“Our nuclear program is advancing as planned and time is on our side,” an unnamed Iranian official bluntly told Reuters on May 5. “Oil sales have doubled,” noted Iranian President Ebrahim Raisi last Monday. In short, since the election of Joe Biden, Tehran has not only made impressive strides toward a nuclear weapons capability but repaired much of the financial damage done by U.S. sanctions.
It’s plain to see the clerical regime is in no rush to negotiate a revised nuclear deal. What’s the hurry when both oil exports and enriched uranium stockpiles are surging? But the risk here is not just that Tehran keeps stalling. It is that protracted negotiations may provide cover for a nuclear breakout—that is, the production of enough weapons-grade uranium for one or more bombs.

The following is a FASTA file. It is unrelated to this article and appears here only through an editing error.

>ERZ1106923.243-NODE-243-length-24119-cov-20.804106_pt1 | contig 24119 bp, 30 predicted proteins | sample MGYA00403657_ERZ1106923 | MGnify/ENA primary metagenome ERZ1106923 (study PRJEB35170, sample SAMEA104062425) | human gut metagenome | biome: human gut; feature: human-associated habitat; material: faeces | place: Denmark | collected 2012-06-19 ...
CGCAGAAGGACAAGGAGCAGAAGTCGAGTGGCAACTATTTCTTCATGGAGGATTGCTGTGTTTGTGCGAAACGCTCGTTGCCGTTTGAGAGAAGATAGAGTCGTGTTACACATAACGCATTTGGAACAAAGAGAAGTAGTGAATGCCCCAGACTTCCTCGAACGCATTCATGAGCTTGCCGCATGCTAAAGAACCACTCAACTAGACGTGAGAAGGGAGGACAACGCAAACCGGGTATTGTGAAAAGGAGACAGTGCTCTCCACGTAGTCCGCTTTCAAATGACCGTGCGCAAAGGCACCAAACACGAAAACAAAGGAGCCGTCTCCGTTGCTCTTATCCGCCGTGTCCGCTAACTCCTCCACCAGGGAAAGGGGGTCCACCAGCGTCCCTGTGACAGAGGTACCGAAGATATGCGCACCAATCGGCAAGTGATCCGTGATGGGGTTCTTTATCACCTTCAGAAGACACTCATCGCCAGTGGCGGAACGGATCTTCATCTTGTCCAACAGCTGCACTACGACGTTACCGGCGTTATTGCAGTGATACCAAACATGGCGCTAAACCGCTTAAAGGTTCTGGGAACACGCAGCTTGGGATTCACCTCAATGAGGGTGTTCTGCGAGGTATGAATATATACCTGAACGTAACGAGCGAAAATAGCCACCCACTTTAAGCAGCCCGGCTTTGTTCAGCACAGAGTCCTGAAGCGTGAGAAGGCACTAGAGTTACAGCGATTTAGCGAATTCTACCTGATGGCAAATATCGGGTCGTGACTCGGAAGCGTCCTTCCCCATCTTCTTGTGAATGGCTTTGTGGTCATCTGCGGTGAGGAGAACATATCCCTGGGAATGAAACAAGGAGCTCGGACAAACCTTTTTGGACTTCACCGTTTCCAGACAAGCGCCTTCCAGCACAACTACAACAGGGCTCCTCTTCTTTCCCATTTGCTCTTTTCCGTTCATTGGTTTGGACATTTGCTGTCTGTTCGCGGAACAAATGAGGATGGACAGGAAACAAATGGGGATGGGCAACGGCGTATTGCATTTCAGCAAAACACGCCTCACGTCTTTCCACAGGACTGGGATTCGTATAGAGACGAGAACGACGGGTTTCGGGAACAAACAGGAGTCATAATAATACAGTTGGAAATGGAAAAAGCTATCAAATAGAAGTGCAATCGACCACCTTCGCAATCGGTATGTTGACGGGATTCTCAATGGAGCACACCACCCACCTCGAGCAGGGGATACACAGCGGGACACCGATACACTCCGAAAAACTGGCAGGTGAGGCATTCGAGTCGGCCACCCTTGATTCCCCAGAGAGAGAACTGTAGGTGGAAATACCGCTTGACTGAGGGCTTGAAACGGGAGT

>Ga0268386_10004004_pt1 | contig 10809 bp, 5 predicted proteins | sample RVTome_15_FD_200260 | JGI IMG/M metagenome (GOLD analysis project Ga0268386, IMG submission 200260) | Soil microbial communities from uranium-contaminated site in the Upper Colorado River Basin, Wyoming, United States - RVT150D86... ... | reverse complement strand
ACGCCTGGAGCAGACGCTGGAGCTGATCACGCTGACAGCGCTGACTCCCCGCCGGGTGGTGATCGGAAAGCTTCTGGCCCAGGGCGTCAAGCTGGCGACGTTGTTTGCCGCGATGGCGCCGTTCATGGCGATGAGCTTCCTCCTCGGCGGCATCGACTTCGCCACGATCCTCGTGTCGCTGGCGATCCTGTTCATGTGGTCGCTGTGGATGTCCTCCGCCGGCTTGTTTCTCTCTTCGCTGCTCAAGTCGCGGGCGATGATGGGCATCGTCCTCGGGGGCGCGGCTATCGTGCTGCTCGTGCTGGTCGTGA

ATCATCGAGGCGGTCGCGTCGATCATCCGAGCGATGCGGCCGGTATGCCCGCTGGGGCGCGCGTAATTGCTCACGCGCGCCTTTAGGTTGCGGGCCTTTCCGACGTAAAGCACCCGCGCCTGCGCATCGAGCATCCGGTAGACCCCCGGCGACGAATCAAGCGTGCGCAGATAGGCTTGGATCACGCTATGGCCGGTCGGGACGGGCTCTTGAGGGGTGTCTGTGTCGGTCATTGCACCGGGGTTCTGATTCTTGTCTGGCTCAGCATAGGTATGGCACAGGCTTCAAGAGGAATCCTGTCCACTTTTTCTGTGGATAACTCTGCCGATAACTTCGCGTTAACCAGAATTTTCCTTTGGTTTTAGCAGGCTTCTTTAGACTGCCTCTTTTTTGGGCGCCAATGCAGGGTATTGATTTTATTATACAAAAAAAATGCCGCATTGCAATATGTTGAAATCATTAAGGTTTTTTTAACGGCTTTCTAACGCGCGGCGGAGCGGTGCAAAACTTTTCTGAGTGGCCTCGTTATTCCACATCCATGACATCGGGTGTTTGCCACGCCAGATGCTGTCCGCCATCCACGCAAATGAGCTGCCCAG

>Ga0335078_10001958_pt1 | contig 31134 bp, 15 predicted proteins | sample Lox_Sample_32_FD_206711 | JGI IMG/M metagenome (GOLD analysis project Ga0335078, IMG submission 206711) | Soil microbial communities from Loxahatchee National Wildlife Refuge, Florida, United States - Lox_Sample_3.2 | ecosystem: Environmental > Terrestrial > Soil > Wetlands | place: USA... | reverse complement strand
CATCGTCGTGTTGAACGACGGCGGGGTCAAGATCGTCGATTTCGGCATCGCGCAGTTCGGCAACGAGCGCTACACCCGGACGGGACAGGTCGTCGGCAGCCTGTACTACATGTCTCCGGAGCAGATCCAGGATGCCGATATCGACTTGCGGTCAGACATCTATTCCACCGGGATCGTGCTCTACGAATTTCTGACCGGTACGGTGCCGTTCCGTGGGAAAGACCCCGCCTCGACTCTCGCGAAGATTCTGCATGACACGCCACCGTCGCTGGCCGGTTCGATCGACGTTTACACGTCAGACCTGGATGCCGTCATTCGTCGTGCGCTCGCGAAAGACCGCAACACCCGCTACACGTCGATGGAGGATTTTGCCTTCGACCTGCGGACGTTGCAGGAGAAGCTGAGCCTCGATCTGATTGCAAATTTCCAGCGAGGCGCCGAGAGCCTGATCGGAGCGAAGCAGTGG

How Biden Let It Happen
The Biden administration has a standard response when reporters ask why Iran is enriching uranium to higher and higher levels or deploying more advanced centrifuges: It’s all Donald Trump’s fault. Tehran’s provocations are just an ongoing response to Trump’s withdrawal from the 2015 nuclear deal formally known as the Joint Comprehensive Plan of Action (JCPOA).
A bit of history shows this is a hollow excuse. Before Biden won the 2020 election, the clerical regime made cautious and incremental moves on the nuclear front. Sensing Biden’s avid interest in restoring the JCPOA, the regime in Tehran began to test him. Would he stay at the table and keep relaxing sanctions enforcement even as the clerical regime ramped up its nuclear program? He would.